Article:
Ask Audrey Ask Audrey
Archived

Nosferatu: A Fractured Symphony

Audrey review: Montague Basement resurrects FW Murnau’s silent classic to explore the spiralling obsession with borders and infiltration.

Text size
Text size
Add to favourites

Nosferatu: A Fractured Symphony

Date: 13 Jan 2019

Sydney-based indie company Montague Basement resurrects FW Murnau’s silent classic Nosferatu to speak to the paradoxical reaction to the forces of globalisation: the world’s spiralling obsession with borders and infiltration.

Using Murnau’s title cards as a guide, the story is transposed to modern day Australia, where  a real estate agent (played by Lulu Howes) is dispatched to secure the business of a wealthy international entrepreneur (Jeremi Campese), a mysterious figure whose presence has even the most laconic of locals feeling uneasy. Murnau’s stagecoach is now an Uber, but as in the film, the driver will only dare take you so far.

If you are familiar with the film (and if not, I’d recommend watching it before you see this production), you’ll feel its undertow even without referring to the title cards, which are projected on a small screen above designer Victor Kalka’s set. Without that grounding, the script may seem more digressive than it actually is.

Connections forged between the original film and the global politics of the present are often quite inspired but under the direction of Saro Lusty-Cavallari, Nosferatu mostly gets by on a mischievous sense of humour and the work of a versatile cast.

Jeremi Campese is a live-wire Count; a hyperactive figure whose introductory monologue (a mash-up of devilish words from literature, pop culture and film) earned a spontaneous round of applause on opening night.

A clever pastiche of the “Where the Bloody Hell Are You?” tourism campaign came close to earning another for Lucy Burke and Annie Stafford, who demonstrate their range playing several characters apiece. And while playing style is non-naturalistic for the most part, Howes suffers eloquently as the Count sucks the life out of her.

There are times when Nosferatu feels like a sketch version of a more complex production but for the most part, this “Fractured Symphony” offers a persuasive take on the idea that horror films offer a space where our unacknowledged fears can be approached, explored and vicariously experienced.

Content
A Ghost in my Suitcase
Add to favourites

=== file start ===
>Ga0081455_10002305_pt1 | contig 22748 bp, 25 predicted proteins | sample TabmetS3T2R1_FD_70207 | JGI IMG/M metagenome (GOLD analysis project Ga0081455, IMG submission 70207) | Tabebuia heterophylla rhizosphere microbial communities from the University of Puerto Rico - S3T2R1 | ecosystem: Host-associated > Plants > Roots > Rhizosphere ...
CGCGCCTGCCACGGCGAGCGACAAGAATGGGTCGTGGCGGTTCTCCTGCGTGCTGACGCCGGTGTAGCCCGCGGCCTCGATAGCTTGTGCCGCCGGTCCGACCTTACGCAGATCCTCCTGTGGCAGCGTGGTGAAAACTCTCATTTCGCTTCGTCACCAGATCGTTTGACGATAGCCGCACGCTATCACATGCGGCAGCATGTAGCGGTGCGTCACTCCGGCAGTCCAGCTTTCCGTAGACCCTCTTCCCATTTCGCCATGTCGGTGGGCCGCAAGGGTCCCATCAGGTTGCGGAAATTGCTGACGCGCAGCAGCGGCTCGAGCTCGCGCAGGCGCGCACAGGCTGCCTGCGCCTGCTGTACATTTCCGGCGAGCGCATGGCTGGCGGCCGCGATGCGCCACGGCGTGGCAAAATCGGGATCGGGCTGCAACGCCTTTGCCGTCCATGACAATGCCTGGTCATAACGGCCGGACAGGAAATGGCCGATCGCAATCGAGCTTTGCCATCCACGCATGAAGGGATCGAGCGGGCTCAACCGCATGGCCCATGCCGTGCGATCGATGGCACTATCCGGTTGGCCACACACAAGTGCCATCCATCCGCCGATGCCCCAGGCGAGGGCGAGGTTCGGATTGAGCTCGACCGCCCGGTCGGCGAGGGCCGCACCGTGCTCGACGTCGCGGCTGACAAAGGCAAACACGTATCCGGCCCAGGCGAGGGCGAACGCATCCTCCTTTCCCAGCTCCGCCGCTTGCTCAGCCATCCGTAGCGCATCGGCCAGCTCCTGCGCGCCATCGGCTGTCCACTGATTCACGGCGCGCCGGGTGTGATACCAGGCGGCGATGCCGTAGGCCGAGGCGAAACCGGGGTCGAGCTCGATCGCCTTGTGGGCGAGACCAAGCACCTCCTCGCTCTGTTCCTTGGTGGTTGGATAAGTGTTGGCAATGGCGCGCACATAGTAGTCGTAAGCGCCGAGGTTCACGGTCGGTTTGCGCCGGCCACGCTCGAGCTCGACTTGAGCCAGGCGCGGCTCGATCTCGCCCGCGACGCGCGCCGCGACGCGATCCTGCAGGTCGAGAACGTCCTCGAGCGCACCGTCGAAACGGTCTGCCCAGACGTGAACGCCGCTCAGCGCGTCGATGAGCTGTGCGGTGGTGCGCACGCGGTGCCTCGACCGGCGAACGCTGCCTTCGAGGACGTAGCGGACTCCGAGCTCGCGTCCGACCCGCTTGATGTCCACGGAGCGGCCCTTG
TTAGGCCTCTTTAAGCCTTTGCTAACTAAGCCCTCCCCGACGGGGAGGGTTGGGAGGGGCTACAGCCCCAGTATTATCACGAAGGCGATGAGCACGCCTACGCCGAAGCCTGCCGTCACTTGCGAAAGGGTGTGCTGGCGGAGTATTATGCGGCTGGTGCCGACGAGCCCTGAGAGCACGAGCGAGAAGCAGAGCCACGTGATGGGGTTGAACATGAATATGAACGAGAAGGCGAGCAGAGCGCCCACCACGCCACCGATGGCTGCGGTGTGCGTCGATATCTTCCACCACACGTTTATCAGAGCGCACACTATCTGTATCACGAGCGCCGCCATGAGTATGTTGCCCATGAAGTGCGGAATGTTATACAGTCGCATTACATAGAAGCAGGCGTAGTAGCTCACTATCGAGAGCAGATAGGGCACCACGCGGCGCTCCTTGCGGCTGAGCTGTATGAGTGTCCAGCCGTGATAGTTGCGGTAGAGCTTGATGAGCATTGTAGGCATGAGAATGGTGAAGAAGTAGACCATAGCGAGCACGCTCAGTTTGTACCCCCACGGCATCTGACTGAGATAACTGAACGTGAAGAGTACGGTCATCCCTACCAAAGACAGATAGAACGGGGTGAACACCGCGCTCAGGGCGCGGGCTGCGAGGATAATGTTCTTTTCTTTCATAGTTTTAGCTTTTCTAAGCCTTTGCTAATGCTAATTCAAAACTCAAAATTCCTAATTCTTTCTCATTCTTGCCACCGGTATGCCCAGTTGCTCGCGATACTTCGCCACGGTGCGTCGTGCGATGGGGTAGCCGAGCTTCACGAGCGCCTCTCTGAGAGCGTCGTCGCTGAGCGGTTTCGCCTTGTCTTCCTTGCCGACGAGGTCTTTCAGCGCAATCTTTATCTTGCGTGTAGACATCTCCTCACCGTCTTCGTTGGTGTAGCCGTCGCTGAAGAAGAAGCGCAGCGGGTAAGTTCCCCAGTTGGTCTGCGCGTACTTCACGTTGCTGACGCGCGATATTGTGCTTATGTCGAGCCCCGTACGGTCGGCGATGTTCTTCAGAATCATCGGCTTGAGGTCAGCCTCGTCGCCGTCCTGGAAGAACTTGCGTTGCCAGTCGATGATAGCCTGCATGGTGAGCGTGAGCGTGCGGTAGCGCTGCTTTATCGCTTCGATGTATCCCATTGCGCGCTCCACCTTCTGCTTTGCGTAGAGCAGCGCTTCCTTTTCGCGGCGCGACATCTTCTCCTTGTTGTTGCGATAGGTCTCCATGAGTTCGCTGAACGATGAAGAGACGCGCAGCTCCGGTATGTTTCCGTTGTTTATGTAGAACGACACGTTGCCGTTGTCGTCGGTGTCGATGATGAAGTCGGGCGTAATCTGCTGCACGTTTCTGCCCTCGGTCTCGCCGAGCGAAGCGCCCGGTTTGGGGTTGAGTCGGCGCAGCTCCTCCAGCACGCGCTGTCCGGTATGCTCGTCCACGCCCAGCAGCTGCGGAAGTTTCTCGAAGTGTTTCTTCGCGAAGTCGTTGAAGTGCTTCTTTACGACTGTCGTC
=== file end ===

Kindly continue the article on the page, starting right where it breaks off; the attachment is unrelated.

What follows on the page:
ArchivedSydney Opera House, Bennelong Point 9 - 19 Jan 2019

A Ghost in my Suitcase

Audrey review: Based on Gabrielle Wang’s award-winning children’s novel, Barking Gecko Theatre’s production is no ordinary ghost story.

Since Ali Died
Add to favourites
ArchivedCourtyard Studio, Canberra Theatre Centre 30 Jan - 2 Feb 2019

Since Ali Died

Audrey review: True to the essence of the hip hop and spoken word genres it straddles, Since Ali Died is as personal as it is political.

Home
Add to favourites
ArchivedRoslyn Packer Theatre, Walsh Bay, Sydney 9 - 18 Jan 2019

Home

Audrey review: Many magical moments but Geoff Sobelle's exploration of house and home proves less moving than expected.

See More

More to see

View All
Mary Stuart
Add to favourites
ArchivedRosyln Packer Theatre, Walsh Bay, Sydney 5 Feb - 2 Mar 2019

Mary Stuart

A battlefield of suspicion, spies and subterfuge, Mary Stuart tells the story of one of history’s great rivalries.

Brown Skin Girl
Add to favourites
ArchivedOld Fitzroy Theatre, Woolloomooloo, Sydney 29 Jan - 9 Feb 2019

Brown Skin Girl

Black Birds bring their hard-hitting show back to Sydney after sold-out shows at Griffin's BATCH Festival in 2018.

Dorian Gray Naked
Add to favourites
ArchivedLimelight on Oxford, Darlinghurst, Sydney 30 Jan - 16 Feb 2019

Dorian Gray Naked

In this two-handed musical, Dorian is given a fictional afterlife in which he confronts his creator, Oscar Wilde.

Are You Listening Now?
Add to favourites
ArchivedOld 505 Theatre, Newtown, Sydney 29 Jan - 2 Feb 2019

Are You Listening Now?

A new play by Xavier Coy about a robbery gone wrong explores the divide between the haves and have-nots.

Top